Device allows doctors to target areas in brain affected by depression


by JIM BERGAMO / KVUE News and photojournalist ERIN COKER

Bio | Email | Follow: @JimB_KVUE

Posted on April 26, 2013 at 6:22 PM

Updated Tuesday, Nov 12 at 5:41 PM

AUSTIN -- It's estimated than nearly 20 million adult Americans are living with major depression. Until now doctors have relied almost exclusively on medication to combat depression. At times that can be either ineffective or worse -- have negative side effects. Now there's a device that claims to allow doctors to target the exact areas of the brain affected by depression.

For more than half of her life, 77-year-old Bonnie Smith has dealt with a serious illness.

"Just a free-floating depression and a free-floating anxiety," she said.

Smith says she's seen doctor after doctor and taken numerous anti-depressants, but she hasn't been happy with the medications' results nor the side effects.

"I would do okay for months and even years, and it would creep back in again," said Smith.

That's when Smith found psychiatrist Marilyn Vache and the Neurostar TMS device.

"We can actually map the brain with this machine," said Vache. "So we know what areas we are affecting."  

TMS stands for Transcranial Magnetic Stimulation. Vache is able to position the device over the patient's head to trigger a slight thumb twitch.

"We know from there we have to move that coil 5½ centimeters forward towards the forehead," said Vache.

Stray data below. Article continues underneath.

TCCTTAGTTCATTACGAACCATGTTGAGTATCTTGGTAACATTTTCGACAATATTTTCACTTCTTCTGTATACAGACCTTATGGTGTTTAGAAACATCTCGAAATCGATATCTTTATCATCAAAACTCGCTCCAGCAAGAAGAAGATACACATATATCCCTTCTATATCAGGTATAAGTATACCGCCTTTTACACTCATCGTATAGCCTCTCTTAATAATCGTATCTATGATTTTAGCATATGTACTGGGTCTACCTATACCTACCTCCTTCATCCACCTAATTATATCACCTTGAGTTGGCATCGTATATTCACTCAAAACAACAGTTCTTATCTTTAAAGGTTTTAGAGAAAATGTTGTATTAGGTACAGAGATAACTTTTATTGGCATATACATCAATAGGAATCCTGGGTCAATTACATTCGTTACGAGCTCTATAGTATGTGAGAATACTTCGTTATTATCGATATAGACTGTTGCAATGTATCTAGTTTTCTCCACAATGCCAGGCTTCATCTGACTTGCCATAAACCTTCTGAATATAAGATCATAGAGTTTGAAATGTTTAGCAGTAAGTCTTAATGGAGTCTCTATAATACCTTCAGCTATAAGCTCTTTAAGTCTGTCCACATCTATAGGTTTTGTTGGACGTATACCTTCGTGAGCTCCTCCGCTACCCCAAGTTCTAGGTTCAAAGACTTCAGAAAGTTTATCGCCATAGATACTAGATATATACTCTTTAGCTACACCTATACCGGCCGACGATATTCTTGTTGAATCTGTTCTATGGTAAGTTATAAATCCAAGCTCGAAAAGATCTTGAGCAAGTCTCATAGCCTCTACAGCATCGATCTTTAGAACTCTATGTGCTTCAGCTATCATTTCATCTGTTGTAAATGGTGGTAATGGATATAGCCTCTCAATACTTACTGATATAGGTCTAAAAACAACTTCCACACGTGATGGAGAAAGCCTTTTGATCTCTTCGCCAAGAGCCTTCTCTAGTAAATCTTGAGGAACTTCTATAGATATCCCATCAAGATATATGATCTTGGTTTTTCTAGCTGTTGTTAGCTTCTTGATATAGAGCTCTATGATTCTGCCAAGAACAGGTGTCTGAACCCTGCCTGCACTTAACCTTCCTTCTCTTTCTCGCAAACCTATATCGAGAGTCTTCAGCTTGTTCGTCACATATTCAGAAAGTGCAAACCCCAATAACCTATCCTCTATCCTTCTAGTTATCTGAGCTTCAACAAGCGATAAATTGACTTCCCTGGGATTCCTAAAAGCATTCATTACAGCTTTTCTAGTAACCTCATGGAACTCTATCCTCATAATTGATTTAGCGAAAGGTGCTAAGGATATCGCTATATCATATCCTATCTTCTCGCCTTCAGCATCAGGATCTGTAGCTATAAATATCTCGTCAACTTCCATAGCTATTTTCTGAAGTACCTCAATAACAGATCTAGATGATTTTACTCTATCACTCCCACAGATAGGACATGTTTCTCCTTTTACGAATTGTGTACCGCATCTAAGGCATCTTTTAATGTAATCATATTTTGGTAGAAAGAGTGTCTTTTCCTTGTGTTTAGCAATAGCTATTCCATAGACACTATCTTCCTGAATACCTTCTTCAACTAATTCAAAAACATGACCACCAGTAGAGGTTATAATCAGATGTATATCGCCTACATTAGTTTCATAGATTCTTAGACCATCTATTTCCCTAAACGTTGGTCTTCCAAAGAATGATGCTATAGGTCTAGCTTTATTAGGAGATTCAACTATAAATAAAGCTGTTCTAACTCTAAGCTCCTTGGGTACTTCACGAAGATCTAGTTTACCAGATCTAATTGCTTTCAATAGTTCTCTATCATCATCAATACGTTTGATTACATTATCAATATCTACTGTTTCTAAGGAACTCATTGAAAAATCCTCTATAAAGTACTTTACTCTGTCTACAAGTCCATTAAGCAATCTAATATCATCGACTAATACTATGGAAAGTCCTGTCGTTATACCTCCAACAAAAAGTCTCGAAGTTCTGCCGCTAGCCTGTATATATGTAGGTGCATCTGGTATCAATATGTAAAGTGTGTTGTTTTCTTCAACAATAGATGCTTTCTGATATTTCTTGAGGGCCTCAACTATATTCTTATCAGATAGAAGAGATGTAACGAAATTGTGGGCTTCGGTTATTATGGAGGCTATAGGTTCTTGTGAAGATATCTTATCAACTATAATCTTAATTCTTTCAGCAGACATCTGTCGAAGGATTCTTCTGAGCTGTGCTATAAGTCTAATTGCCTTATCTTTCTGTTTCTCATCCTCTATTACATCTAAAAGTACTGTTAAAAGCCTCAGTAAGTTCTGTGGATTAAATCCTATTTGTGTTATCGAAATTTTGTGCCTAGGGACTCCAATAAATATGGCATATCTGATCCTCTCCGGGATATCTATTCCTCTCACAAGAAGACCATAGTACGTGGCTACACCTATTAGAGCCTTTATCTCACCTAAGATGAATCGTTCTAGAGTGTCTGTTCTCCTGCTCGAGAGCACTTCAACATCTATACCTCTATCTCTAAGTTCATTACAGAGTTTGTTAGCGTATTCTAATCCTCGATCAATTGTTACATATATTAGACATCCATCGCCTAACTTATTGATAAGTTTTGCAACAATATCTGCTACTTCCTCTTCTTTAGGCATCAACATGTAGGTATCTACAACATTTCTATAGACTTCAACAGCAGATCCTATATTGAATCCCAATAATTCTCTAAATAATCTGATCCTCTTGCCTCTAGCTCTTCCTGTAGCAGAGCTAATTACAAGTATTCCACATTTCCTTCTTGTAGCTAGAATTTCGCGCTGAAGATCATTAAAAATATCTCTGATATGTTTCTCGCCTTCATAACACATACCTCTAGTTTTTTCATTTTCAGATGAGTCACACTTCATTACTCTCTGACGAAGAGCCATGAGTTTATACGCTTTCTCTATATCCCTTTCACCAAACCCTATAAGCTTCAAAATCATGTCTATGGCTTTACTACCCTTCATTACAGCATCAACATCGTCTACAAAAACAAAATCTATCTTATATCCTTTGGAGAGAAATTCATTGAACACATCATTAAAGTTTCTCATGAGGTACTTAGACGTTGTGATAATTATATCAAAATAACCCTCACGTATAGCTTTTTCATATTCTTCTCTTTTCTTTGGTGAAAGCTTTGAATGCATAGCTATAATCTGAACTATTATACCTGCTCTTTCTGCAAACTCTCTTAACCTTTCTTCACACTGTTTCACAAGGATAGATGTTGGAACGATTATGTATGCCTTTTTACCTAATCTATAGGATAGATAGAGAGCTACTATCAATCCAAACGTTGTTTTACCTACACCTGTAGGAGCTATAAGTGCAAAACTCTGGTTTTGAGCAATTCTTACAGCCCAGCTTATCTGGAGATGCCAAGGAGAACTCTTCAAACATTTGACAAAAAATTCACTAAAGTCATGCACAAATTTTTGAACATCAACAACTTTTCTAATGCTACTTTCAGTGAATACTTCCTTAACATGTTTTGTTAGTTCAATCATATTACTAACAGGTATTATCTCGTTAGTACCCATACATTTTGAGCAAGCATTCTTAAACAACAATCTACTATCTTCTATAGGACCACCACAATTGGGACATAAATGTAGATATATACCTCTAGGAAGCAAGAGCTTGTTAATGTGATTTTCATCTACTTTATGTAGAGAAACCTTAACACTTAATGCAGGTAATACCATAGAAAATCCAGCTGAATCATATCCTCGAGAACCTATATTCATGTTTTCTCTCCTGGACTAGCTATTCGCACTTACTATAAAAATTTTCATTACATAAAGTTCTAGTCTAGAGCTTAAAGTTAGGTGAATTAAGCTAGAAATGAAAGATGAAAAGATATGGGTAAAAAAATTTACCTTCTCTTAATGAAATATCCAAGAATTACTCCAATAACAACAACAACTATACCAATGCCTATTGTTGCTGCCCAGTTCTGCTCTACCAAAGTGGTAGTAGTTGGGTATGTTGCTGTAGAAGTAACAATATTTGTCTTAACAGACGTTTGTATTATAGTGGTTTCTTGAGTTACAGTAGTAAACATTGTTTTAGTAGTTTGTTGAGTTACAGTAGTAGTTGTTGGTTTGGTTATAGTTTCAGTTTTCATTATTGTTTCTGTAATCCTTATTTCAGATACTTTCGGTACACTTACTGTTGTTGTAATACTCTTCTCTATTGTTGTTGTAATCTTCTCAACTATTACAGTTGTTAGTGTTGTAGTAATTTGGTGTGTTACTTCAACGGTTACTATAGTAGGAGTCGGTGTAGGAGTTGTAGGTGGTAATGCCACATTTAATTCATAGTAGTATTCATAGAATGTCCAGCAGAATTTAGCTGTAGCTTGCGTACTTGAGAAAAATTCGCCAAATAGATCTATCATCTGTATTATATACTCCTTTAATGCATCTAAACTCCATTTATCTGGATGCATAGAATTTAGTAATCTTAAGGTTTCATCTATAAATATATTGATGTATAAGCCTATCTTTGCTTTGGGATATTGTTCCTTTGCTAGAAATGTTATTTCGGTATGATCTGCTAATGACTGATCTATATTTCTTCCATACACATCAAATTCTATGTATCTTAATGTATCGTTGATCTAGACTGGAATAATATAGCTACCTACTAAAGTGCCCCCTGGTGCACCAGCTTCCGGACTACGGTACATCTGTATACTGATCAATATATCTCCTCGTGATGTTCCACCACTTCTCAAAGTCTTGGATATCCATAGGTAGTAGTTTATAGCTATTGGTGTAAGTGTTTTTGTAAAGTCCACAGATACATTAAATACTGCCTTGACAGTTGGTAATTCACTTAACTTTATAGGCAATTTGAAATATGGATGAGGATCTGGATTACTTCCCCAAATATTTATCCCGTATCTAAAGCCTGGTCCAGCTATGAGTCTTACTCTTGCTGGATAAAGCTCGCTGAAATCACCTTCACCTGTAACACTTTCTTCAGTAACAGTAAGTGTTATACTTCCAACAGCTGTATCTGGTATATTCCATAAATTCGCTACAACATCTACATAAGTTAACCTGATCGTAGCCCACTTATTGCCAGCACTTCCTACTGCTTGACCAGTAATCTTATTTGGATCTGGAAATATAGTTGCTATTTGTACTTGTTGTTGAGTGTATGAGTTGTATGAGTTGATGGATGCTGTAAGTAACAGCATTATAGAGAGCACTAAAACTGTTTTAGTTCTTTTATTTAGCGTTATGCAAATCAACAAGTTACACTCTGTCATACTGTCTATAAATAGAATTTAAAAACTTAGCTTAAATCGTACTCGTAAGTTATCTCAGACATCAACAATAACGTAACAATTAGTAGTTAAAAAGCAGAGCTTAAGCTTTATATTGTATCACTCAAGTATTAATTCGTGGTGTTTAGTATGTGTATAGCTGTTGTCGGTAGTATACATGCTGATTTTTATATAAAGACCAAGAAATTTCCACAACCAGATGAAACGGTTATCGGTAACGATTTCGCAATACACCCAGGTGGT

Vache says that's the area studies have shown where the depression symptoms are generated. The treatment coil then sends a pulsed magnetic field -- about the same as that used in a MRI -- a couple of centimeters into the brain.

"When that magnetic field hits the wet tissue of the brain it turns into a tiny, tiny current that targets only the areas affected by depression," said Vache. "That means there are no side effects. It doesn't go to any other part of the brain, so there's no memory loss. There's no fogginess."

Vache says most patients require 20 to 30 half-hour treatments.

"Oh absolutely I was skeptical," said Smith. "But I was so miserable I was willing to try it."  

Smith says she saw immediate improvement after four treatments. She has undergone 12 in total.

"At the end of the 12th session I was Bonnie again," she said.

Vache is one of three clinicians here in Austin to offer the Neurostar TMS treatment. She says costs are expensive and they can vary clinic to clinic. She says costs range from about $300 - $500 a treatment. Vache says the good news is that more insurance companies are starting to pay for a portion of the cost.


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